Originally a South Sider, Barge briefly moved to Chicago’s affluent Gold Coast neighborhood but decided to buy property in Bronzeville around 16 years ago because she wanted to “contribute to the South Side renaissance.”

“In recent years the neighborhood has improved dramatically, with more real-estate developments and an increase in amenities,” she says. Barge has hope that people from other cities and countries will come visit and “enjoy their experiences in our neighborhood.”

In 2016 Chicagoans who rented out their houses and apartments via Airbnb earned $67 million, according to a report compiled by the home-sharing service. Of that amount, South Side hosts earned $3.7 million, and the most lucrative South Side neighborhood was Bronzeville. On average hosts in the area earned $10,900 in 2016, said the report.

The influx of money and visitors comes as entrepreneurs continue to expand opportunities in the area. Bronzeville is one of several South Side neighborhoods designated a “retail thrive zone,” in which small-business owners are eligible to apply for economic-development incentives.

Additionally, Bronzeville is the only South Side neighborhood participating in Chicago’s Make Way for People program, which advocates for public spaces. There are two in the neighborhood, including one directly in front of Two Fish. During warm weather, the communal areas are lively with dance performances, spoken-word events, jazz bands, and more. People, of course, are encouraged to congregate.

“It’s all a part of the strategy in making the corridor look vibrant,” explains Lewis, adding, “Businesses will not come to a market if they feel they cannot make money.”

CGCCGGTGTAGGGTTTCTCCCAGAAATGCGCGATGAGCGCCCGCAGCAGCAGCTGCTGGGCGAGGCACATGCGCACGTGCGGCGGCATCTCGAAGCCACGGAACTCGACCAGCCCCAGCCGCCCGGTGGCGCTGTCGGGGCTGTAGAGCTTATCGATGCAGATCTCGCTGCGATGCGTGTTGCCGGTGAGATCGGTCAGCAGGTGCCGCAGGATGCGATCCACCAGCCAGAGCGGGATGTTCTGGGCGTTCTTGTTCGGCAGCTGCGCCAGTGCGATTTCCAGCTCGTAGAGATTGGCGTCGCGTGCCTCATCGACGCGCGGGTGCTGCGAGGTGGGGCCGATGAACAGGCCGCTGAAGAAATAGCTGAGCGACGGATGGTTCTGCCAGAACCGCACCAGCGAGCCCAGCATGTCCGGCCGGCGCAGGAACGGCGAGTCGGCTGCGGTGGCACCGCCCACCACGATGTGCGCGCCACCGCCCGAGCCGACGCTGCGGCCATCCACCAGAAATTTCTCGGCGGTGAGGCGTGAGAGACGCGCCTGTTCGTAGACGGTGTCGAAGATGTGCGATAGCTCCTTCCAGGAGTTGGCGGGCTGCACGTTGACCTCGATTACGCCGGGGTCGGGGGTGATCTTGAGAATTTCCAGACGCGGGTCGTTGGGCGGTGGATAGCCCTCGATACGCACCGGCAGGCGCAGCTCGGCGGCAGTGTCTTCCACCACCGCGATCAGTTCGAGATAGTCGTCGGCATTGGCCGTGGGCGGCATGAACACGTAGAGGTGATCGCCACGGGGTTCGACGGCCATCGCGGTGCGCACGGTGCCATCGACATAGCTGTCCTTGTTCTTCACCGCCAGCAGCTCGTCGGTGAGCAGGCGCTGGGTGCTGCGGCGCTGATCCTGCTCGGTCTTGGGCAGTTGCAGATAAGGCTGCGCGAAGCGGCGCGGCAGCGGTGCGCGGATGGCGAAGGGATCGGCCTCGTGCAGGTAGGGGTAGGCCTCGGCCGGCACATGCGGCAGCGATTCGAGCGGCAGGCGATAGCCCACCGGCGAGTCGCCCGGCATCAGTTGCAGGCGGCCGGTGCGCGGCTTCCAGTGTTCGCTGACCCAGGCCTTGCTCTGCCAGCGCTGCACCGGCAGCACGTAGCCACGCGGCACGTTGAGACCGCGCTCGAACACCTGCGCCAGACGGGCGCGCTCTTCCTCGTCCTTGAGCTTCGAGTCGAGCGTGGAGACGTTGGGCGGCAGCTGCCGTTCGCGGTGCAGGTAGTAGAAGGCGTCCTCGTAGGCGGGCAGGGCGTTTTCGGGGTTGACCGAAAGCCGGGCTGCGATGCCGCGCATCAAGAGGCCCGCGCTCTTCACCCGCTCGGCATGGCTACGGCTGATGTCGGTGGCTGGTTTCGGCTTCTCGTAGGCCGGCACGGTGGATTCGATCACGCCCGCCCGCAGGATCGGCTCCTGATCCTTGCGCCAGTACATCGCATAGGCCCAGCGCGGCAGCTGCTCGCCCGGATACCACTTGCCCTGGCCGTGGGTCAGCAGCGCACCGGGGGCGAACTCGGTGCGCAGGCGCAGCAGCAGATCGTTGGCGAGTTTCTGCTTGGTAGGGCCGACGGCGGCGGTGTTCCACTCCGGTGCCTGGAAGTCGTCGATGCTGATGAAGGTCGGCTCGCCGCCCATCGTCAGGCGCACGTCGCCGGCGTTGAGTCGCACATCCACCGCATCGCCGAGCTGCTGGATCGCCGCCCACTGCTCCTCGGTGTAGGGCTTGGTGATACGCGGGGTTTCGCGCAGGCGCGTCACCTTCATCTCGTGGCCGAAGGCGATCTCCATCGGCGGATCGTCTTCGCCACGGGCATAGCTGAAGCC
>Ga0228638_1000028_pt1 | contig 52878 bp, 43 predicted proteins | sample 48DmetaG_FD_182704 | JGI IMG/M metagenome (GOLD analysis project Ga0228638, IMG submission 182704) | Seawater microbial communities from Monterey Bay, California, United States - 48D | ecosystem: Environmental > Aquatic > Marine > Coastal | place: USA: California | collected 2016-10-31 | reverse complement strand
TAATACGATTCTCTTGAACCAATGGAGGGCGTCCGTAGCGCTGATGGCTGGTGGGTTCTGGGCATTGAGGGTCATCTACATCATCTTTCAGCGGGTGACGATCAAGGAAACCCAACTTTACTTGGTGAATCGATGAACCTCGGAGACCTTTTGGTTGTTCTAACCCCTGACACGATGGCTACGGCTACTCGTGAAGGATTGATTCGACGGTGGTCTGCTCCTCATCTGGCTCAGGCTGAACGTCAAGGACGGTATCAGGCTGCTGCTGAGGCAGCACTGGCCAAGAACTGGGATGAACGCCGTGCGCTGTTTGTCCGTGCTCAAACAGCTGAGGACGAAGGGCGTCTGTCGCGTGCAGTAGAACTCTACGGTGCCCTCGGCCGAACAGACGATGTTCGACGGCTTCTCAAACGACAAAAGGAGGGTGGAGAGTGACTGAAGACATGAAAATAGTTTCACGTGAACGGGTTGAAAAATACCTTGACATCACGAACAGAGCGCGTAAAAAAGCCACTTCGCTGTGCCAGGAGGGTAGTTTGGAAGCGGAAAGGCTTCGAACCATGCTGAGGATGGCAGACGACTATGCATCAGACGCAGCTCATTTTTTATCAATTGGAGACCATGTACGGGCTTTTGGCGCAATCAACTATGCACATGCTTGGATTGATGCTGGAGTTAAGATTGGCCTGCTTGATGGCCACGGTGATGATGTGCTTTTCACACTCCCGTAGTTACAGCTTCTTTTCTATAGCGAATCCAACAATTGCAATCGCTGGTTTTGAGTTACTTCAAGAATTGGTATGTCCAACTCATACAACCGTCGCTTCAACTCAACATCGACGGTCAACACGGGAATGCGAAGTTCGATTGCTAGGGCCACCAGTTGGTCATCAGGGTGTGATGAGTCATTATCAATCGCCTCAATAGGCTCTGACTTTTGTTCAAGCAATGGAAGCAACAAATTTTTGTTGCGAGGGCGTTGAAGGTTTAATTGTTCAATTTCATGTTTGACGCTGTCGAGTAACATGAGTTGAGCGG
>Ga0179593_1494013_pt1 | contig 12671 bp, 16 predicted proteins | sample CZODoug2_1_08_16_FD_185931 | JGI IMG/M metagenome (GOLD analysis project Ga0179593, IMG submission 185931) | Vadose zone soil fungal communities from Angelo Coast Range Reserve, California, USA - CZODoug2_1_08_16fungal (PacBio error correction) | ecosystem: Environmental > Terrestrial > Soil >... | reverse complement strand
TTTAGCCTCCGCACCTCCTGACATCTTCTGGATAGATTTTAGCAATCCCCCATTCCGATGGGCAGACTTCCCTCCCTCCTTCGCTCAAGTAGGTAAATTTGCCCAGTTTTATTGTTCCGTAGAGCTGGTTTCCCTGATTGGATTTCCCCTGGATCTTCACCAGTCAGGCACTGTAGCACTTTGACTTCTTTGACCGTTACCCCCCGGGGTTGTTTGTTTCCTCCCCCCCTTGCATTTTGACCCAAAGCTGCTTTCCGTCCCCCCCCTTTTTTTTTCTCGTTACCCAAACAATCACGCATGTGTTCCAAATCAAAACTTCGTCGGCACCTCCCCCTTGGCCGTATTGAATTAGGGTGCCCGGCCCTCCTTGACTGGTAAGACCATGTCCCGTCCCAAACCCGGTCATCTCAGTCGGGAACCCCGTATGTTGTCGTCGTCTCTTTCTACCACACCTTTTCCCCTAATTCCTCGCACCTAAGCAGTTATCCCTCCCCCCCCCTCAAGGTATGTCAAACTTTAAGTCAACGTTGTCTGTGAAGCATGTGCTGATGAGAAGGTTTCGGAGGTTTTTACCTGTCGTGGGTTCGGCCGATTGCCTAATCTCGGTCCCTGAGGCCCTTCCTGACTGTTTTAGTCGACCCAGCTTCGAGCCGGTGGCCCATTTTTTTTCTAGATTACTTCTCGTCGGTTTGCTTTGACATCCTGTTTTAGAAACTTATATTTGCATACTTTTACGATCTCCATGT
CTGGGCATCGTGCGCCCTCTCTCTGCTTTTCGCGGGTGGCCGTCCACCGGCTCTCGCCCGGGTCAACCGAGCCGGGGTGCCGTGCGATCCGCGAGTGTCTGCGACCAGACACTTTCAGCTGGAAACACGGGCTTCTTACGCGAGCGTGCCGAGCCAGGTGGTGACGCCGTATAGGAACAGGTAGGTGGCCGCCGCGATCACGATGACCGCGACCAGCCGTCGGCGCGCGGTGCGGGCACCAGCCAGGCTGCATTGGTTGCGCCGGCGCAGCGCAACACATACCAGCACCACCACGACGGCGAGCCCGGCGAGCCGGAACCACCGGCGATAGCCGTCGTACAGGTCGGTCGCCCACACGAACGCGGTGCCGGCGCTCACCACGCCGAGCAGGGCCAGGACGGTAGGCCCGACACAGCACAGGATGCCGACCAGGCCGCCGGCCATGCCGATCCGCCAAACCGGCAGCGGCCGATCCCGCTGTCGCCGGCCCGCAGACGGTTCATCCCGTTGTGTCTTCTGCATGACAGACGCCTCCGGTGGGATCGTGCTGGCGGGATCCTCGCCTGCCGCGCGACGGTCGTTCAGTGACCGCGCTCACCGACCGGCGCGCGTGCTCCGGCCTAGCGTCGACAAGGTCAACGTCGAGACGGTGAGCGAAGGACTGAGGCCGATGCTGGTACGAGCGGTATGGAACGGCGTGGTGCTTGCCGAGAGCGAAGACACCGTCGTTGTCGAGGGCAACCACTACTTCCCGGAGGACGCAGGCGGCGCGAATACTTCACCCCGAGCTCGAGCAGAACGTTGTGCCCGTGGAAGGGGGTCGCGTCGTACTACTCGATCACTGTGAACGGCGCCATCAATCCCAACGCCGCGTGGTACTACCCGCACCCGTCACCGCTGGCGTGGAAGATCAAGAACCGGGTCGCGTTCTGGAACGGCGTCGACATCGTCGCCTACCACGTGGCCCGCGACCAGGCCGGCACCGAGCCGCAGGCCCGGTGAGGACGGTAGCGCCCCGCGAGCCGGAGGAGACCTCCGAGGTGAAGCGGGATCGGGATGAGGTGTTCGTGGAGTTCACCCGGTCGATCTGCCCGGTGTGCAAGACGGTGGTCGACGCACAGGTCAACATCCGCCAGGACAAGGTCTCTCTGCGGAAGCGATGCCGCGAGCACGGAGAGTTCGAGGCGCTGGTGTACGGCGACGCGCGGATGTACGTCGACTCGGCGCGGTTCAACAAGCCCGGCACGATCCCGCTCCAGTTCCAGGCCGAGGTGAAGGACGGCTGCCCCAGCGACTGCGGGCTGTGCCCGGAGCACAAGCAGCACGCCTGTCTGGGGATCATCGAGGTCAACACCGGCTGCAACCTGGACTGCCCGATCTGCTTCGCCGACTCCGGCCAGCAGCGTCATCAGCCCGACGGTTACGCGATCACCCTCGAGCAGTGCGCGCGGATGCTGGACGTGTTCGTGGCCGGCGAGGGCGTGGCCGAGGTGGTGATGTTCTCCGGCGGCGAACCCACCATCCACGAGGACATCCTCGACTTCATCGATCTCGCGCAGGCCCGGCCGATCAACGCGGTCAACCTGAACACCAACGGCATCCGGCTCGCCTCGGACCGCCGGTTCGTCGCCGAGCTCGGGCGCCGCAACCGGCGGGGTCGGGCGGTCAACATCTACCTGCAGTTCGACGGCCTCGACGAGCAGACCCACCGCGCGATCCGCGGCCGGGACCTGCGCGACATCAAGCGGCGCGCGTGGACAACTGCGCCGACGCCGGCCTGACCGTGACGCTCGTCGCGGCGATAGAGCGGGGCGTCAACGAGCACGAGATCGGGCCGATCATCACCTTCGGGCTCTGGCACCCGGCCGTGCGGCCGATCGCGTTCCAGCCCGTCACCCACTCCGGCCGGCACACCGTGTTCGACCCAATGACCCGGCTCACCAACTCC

Bronzeville Summer Nights Arts District Trolley Tour is another way to attract new people and businesses. Entering its sixth year in 2018, the summer-long program occurs June through September and showcases the area’s art galleries, restaurants, boutiques, and other small businesses. There’s live entertainment, food, and drink and an opportunity for participants to patronize the business district after dark.

“There used to be 100 or so people coming out. Now it’s 4,000,” says Lewis, whose organization helps put on the event. “The point is to make Bronzeville a destination.”

It is also a chance for businesses like Two Fish to shine. “The event truly showcases what’s going on in the neighborhood and demonstrates that there’s enough room for everyone,” says Two Fish owner Curtis. “We are not in a space where we have to compete against one another. I want us to always help each other so that all the businesses continue to grow.”